Recommended dietary allowance

Pantothenic acid

Adequate intake

Chromium

Adequate intake

Biotin

Adequate intake

Molybdenum

Recommended dietary allowance

Vitamin C

Recommended dietary allowance

     

 

In the case of rice, the average yield of the year is applied to the yield of unit agricultural land. In the case of the other crops, the average yield of the past 7 except lowest and highest yield is applied. The yield of multi-purpose paddy field and irrigation equipped upland field is estimated with consideration of yield increasing effect.

(3) Method to estimate production quantity of livestock

The production quantity of livestock is calculated by multiplying the number of animal and production capacity per animal. On this occasion the rate of slaughter, i.e., the ratio of animal shipped to meat market, is taken into account.

 

1) Estimation of the number of animals that can be reared

The number of animals that can be reared is estimated by that estimated feed supply based on byproducts of crop production etc. divided by feed requirement of each animal.

The ratio of allocation of byproduct etc. to each animal is fixed by current demand quantity. Domestic produced roughage (ex. rice straw, wheat straw, potato stalk, bagasse and pasture) is allocated to cows and beef cattle equally (1:1). Domestic concentrated feed (ex. rice bran, rice oilcake, wheat bran and treacle) is allocated to pigs, broilers and hens in the ratio of 2:1:2.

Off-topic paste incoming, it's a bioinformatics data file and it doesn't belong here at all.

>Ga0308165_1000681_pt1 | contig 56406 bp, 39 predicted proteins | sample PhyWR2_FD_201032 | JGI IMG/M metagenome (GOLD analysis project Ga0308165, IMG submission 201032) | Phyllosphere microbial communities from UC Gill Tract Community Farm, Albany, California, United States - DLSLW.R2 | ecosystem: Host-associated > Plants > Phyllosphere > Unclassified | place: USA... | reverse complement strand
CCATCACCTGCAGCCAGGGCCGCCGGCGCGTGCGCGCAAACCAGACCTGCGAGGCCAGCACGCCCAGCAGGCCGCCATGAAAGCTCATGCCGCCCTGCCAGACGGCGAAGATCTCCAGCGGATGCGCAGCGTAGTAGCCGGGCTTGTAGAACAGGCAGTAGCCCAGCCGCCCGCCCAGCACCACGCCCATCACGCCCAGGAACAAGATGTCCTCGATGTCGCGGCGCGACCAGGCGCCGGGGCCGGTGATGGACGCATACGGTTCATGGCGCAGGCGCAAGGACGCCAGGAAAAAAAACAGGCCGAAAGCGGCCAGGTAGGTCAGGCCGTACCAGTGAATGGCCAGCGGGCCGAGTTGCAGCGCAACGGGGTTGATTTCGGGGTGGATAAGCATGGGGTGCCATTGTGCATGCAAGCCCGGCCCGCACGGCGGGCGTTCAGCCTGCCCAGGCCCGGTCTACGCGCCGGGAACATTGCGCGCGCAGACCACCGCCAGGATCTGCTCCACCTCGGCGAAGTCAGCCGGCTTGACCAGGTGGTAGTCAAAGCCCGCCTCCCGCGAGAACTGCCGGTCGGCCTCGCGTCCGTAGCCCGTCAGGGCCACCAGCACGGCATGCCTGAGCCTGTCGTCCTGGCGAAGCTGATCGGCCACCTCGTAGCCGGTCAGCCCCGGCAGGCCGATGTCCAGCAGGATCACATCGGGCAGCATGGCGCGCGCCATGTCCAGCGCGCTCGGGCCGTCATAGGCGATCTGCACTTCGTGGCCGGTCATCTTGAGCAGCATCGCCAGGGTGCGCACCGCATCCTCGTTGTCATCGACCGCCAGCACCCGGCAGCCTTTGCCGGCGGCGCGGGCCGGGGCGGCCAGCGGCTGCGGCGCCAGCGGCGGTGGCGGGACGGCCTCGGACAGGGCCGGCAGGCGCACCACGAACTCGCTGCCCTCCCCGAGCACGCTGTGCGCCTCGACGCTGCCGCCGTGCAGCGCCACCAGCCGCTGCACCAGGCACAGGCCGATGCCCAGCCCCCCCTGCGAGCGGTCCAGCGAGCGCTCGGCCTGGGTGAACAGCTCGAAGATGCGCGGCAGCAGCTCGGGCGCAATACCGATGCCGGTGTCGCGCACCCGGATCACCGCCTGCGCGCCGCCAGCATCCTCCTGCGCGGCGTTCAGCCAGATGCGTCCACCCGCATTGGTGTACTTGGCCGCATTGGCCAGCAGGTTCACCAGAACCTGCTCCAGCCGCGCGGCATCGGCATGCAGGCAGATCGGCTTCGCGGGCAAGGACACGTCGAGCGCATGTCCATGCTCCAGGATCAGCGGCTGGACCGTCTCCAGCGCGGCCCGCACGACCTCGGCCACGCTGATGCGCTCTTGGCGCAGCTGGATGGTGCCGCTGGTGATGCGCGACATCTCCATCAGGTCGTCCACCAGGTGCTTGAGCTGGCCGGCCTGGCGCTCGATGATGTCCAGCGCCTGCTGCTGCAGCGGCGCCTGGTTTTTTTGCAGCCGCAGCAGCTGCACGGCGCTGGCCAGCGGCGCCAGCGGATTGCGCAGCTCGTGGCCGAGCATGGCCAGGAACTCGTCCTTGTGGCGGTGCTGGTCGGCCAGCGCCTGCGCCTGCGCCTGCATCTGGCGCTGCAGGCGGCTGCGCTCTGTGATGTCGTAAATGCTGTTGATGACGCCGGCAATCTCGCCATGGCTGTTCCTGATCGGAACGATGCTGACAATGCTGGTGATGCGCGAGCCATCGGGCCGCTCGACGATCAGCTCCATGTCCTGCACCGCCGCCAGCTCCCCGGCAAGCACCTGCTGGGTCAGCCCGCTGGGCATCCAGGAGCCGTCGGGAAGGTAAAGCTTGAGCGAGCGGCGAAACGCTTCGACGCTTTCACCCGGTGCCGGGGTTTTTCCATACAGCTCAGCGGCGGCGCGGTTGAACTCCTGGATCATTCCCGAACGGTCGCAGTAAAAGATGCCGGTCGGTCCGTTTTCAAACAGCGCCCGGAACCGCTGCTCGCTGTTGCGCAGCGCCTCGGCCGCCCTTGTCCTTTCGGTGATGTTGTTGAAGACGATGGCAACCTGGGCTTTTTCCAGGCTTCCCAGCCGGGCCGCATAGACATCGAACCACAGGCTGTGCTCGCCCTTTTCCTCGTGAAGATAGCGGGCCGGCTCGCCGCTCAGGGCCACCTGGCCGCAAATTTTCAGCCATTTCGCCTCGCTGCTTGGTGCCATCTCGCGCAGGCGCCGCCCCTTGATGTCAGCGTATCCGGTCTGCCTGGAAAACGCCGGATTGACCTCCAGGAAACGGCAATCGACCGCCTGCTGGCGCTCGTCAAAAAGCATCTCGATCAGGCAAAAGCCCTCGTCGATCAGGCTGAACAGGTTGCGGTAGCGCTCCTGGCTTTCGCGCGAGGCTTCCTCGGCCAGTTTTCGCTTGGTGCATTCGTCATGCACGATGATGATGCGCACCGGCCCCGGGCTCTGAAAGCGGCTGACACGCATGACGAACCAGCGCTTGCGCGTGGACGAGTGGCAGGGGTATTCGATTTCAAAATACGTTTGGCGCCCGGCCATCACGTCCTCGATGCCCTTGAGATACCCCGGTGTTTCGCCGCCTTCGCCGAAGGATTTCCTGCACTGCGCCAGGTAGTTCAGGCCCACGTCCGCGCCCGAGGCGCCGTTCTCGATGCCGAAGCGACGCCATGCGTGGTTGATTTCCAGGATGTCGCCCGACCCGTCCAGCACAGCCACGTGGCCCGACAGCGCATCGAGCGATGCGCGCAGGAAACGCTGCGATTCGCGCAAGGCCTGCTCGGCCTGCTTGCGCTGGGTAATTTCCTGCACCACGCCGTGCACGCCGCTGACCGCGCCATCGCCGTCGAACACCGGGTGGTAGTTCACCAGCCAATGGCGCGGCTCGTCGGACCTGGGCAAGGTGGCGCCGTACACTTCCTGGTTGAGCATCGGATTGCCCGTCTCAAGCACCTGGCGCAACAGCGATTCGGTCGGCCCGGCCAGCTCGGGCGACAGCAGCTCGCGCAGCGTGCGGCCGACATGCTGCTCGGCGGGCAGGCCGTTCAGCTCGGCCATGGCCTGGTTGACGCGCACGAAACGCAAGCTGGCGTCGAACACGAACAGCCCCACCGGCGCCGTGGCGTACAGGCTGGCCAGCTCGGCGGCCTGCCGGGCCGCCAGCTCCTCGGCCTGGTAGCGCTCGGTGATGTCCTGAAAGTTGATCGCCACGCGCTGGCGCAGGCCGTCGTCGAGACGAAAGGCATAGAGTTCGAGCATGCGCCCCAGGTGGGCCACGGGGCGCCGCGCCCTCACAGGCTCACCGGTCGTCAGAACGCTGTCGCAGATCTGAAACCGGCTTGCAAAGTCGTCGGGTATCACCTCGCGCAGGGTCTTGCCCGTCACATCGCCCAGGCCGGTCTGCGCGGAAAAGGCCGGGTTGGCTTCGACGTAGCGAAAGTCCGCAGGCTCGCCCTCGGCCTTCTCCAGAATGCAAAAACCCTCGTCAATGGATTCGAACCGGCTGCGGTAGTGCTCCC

2) Estimation of the production capacity of an animal

1. Cows

The quantity of production per cow is corrected with reference to Australian and the other domestic case of milk production that raise cows on only roughage.

2. Beef cattle

The quantity of production per animal is corrected with reference to Australian and the other domestic case of beef production that raise animal on only roughage. The weight of dressed carcass is fixed to the average weight of the year.

3. Pigs, broilers and eggs  

The quantity of production per animal is calculated by the weight of dressed carcass in the case of pig production, the weight of meat with born in the case of broiler and the number of egg produced by adult hens.

(4) Method to estimate production quantity of marine and forestry products

1) Seafood

The estimation of production quantity consists of three components. The first is current catch per year. The second is seafood under TAC system. The production is estimated by the residual catch within the TAC. The third is seafood from aquaculture. The production quantity is estimated under assumption that fish is cultivated on only feed made from fish scraps. 

2) Marine algae

The current production is used for estimation.

3) Mushrooms

4) The current production is used for estimation.

(5) Method to estimate production quantity of processed products

The quantity of processed food listed in Table 5 is calculated by multiplying the production quantity of source material and yielding percentage together.

 

Table 5. Processed foods and the source materials

Item

Source material

Refined sugar

Sugarcane

Rice bran oil

Rice

beef tallow

Beef

Livestock

Pork

Chicken fat

Chicken meat

Fish oil

Fish meat

   

Date submitted: May 11, 2018

Reviewed, edited and uploaded: July 20, 2018